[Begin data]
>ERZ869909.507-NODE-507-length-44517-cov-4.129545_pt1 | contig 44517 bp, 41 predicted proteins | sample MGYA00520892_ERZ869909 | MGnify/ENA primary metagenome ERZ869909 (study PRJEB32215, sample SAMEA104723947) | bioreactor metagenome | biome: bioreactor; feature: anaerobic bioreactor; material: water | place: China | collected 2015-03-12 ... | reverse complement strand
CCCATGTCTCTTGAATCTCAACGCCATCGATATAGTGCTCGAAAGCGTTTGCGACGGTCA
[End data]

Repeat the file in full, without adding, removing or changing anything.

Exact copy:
>ERZ869909.507-NODE-507-length-44517-cov-4.129545_pt1 | contig 44517 bp, 41 predicted proteins | sample MGYA00520892_ERZ869909 | MGnify/ENA primary metagenome ERZ869909 (study PRJEB32215, sample SAMEA104723947) | bioreactor metagenome | biome: bioreactor; feature: anaerobic bioreactor; material: water | place: China | collected 2015-03-12 ... | reverse complement strand
CCCATGTCTCTTGAATCTCAACGCCATCGATATAGTGCTCGAAAGCGTTTGCGACGGTCA